One has to question, however, the wisdom of evaluating any account of human nature primarily in terms of its political utility. But this does explain why, on every critical point, Arnhart lets his political concerns shape his theoretical defense of Darwinism. Consequently, Arnhart never really confronts conservatism's original charge that Darwinism reduces human beings to clever, biologically determined animals. But he does present natural lawyers with an intriguing and, by no means, inconsequential choice: Should they embrace Darwinism and give natural law conclusions the air of “scientific legitimacy,” or should they continue to defend an unfashionable but richer account of human nature that transcends human biology?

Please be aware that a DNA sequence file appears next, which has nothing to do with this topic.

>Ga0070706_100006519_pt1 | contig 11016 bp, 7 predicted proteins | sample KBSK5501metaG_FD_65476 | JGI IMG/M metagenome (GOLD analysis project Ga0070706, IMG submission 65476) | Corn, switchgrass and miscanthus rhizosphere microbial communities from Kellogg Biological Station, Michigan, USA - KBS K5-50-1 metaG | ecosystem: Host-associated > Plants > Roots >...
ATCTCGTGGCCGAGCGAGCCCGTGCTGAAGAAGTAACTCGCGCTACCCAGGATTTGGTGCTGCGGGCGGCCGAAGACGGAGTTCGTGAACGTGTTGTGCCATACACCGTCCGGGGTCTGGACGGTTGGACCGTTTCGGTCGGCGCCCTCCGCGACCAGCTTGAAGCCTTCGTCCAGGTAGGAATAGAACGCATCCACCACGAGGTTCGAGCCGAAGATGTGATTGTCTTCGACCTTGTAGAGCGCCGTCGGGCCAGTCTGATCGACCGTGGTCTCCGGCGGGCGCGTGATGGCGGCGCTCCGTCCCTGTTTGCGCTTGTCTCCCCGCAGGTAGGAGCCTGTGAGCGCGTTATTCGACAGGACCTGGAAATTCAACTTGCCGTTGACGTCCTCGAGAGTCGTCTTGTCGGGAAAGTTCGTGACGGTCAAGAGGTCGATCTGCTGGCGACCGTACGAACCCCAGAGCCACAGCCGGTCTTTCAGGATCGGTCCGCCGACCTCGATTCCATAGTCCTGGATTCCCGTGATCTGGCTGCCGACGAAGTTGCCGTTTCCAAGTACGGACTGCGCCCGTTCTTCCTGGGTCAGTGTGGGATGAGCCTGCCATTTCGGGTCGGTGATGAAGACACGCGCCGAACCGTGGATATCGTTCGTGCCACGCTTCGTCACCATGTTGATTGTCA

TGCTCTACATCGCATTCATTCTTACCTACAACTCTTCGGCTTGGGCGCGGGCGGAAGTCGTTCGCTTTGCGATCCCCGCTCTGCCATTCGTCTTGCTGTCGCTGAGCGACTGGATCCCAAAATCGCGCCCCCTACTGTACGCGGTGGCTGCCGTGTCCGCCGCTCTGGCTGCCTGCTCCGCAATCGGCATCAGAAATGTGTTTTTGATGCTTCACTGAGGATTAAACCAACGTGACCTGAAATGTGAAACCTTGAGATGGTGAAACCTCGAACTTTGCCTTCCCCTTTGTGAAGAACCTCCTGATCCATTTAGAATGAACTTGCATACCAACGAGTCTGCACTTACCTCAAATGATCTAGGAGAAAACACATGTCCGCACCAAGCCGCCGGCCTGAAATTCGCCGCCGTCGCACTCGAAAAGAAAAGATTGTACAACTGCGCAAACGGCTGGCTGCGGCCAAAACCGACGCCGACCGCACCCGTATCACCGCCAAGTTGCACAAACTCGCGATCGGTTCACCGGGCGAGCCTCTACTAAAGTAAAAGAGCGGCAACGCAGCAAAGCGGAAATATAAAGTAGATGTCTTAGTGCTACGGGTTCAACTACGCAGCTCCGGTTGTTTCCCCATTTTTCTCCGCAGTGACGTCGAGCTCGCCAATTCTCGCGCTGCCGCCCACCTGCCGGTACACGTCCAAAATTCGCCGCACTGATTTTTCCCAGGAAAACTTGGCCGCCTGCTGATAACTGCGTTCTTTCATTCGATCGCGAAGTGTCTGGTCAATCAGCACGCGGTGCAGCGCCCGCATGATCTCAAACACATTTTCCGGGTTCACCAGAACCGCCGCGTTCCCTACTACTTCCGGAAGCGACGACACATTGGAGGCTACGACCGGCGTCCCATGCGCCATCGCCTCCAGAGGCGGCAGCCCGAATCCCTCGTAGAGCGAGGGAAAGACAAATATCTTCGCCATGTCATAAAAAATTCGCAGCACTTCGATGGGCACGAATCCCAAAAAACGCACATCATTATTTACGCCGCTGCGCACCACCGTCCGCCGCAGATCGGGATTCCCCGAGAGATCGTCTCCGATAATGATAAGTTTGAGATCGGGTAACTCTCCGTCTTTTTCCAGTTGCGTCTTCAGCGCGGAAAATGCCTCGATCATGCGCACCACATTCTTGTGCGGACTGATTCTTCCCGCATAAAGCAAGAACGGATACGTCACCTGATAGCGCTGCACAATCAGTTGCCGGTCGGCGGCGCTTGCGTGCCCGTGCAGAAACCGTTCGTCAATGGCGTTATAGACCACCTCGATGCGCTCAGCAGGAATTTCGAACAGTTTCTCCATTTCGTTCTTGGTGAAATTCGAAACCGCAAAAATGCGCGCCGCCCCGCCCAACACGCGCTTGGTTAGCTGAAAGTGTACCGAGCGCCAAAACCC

The Biology of Morality

Essential to the Darwinian defense of morality is the belief that social behaviors are “biologically rooted” in human nature. Darwinians such as Arnhart start from the premise that human beings are “hard-wired” for specific species-preserving behaviors. Darwinism explains all human societies, ranging from families to political communities, as unintended byproducts of the evolutionary process. Social behaviors and institutions came into existence as evolutionary responses to “species-threatening” changes in man's environment. Friendships, marriages, families, and even political communities, all of which are commonly seen as vital features of a meaningful human life, have their origins outside of the moral universe. Every society came into existence in a world where “species-survival” and “species-extinction,” not good and evil, were the fundamental human categories. Darwinism views sociality and morality as part of man's genetic inheritance–the adaptive means through which the species perpetuates itself. Contrary to popular belief, morality is really instrumental to the larger goal of individual and collective preservation.